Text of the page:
The Genius annotation system is used for fan fiction, creative writers, and many genres of "high" and pop culture.  The literature page is here: http://lit.genius.com/ Consider this annotation of Shelley's "Ozymandias". Note also that users vote on which annotations should be listed at the top, and there is a scoreboard of most popular writers and annotators.  Note also that while fans annotate pop songs, some artists annotate their own songs. Consider the recent hit "Broccoli," by D.R.A.M., which is annotated by the songwriters. Other writers and artists who have annotated texts are here  (you can follow them).

 

 

 

  • There are many scholarly tools for annotating texts. Some have been developed by writing faculty. For example there is MIT's Annotation Studio, and CMU's Classroom Salo
  • MEDIUM: The magazine platform Medium enables readers to comment on and annotate articles, follow writers and annotators, and reply to comments/annotations. many of the authors we are reading have Medium pages. For example, here is Clive Thompson's Medium postings. Another person we are reading is Dana Boyd, who has a page on Medium. You can see all the articles she has written and also the notes she has made, and you can follow both. 

 

 

Kassorla, Havelock, Young & Sullivan  

 

Thompson & Boyd

 

Deconstructing Digital Natives

  • Marc Prensky (often credited with coining the term “digital natives”) explains digital natives to PBS interviewer on Frontline https://www.youtube.com/watch?v=DGQLTHyRG_g
  • Two talks that show how widespread the terms “digital natives” and digital immigrants” are. 
    TED: "Digital natives vs. digital immigrants." Sree Sreenivasan.  "Advertisers, marketers, and employers chase digital natives, who are supposedly fearless in their love and embrace of technology. But there’s a group we’re overlooking, says Sree Sreenivasan, and that’s digital immigrants. In a short, charming talk he makes the case for skepticism and perspective from an older generation."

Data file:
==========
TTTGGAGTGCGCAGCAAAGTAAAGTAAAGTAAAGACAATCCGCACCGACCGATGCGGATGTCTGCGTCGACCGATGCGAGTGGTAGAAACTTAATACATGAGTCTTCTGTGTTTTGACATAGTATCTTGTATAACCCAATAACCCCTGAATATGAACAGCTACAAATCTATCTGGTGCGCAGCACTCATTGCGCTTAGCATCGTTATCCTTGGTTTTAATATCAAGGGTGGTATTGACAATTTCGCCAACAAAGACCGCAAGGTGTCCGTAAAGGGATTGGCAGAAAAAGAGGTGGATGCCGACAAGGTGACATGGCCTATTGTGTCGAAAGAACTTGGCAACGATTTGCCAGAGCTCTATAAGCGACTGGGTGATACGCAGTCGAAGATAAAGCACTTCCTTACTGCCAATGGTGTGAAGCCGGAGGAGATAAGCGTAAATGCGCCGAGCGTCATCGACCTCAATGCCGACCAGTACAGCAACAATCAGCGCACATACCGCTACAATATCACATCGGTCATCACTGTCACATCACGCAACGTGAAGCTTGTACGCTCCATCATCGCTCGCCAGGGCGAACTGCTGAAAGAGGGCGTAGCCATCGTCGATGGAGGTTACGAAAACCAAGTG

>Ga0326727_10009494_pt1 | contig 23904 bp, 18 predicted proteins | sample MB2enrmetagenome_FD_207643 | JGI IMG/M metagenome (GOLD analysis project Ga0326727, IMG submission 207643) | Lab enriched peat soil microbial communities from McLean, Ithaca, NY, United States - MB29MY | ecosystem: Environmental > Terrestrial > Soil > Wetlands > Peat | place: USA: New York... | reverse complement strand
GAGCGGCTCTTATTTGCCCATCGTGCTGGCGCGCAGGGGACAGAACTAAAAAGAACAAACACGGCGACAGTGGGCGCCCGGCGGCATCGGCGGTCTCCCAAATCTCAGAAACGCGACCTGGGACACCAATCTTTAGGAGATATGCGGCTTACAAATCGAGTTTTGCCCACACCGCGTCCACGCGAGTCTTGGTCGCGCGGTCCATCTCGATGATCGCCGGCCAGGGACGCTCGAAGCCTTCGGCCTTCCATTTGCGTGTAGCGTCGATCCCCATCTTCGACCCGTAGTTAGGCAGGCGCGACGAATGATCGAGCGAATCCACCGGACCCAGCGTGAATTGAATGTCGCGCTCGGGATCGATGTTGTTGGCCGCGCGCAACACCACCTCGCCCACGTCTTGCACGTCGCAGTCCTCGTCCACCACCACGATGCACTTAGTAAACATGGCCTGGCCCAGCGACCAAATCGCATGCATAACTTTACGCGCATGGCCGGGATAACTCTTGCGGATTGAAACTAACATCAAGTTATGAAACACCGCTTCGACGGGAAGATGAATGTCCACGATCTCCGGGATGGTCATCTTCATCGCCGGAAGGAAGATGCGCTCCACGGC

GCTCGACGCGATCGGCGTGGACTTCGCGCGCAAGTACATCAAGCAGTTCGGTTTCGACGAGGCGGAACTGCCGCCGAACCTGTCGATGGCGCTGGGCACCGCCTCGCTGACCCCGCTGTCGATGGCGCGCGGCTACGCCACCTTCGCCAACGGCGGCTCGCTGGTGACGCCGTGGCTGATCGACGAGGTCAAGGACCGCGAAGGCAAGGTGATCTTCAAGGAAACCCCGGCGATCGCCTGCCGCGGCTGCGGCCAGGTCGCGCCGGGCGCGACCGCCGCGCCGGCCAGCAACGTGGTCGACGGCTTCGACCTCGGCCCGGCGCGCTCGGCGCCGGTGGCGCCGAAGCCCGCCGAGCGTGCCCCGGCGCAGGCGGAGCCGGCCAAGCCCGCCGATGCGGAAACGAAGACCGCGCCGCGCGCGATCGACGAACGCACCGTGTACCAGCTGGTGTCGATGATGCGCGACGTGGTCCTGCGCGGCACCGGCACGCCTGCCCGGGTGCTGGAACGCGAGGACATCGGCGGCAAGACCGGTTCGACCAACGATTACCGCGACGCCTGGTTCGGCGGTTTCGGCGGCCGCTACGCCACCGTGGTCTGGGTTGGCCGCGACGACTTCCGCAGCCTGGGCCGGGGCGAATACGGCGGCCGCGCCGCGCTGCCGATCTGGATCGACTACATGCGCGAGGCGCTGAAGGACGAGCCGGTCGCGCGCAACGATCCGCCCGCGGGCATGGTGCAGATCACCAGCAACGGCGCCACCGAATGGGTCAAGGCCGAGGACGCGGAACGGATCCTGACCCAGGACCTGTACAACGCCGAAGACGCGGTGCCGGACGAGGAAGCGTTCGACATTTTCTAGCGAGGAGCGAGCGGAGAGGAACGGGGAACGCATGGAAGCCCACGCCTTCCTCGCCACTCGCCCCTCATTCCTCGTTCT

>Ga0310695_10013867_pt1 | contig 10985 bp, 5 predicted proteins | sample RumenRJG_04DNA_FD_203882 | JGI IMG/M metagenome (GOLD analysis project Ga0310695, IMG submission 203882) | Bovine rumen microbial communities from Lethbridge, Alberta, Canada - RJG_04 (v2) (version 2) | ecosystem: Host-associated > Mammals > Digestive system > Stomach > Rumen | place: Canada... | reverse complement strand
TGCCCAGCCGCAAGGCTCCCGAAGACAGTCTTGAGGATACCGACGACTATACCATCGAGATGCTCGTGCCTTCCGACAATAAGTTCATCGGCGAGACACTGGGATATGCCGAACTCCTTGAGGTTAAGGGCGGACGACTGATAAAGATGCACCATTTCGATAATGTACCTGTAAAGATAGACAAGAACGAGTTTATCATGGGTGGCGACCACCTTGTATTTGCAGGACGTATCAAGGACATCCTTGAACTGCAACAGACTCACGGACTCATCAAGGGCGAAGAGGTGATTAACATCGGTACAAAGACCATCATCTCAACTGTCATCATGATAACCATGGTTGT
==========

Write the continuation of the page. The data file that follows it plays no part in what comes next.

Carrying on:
• "The challenges of raising a digital native" shows existence and popularity of the term ‘digital native’)
  • Do "Digital Natives" Exist? Idea Channel, PBS Digital Studios. Fun entertaining video that echoes many of Boyd’s claims. https://www.youtube.com/watch?v=9WVKBAqjHiE 
  • “On Digital Immigrants and Digital Natives: How the Digital Divide Affects Families, Educational Institutions, and the Workplace.” http://www.zurinstitute.com/digital_divide.html (This accepts the category but qualifies it by creating many distinctions and sub-categories.)

 

 

Trolling, Doxxing, Politics and Propaganda

November 1, 2017, the House Intelligence Committee released a few of the 3,000 political ads published by one troll farm linked to the Russian
government between 2015 and 2017. They also identified two popular twitter users named Jenna Abrams and Pamela Moore, as Russian
trolls.  They were some of the 2,750 fake Twitter accounts created by employees at the Internet Research Agency, a “troll farm” in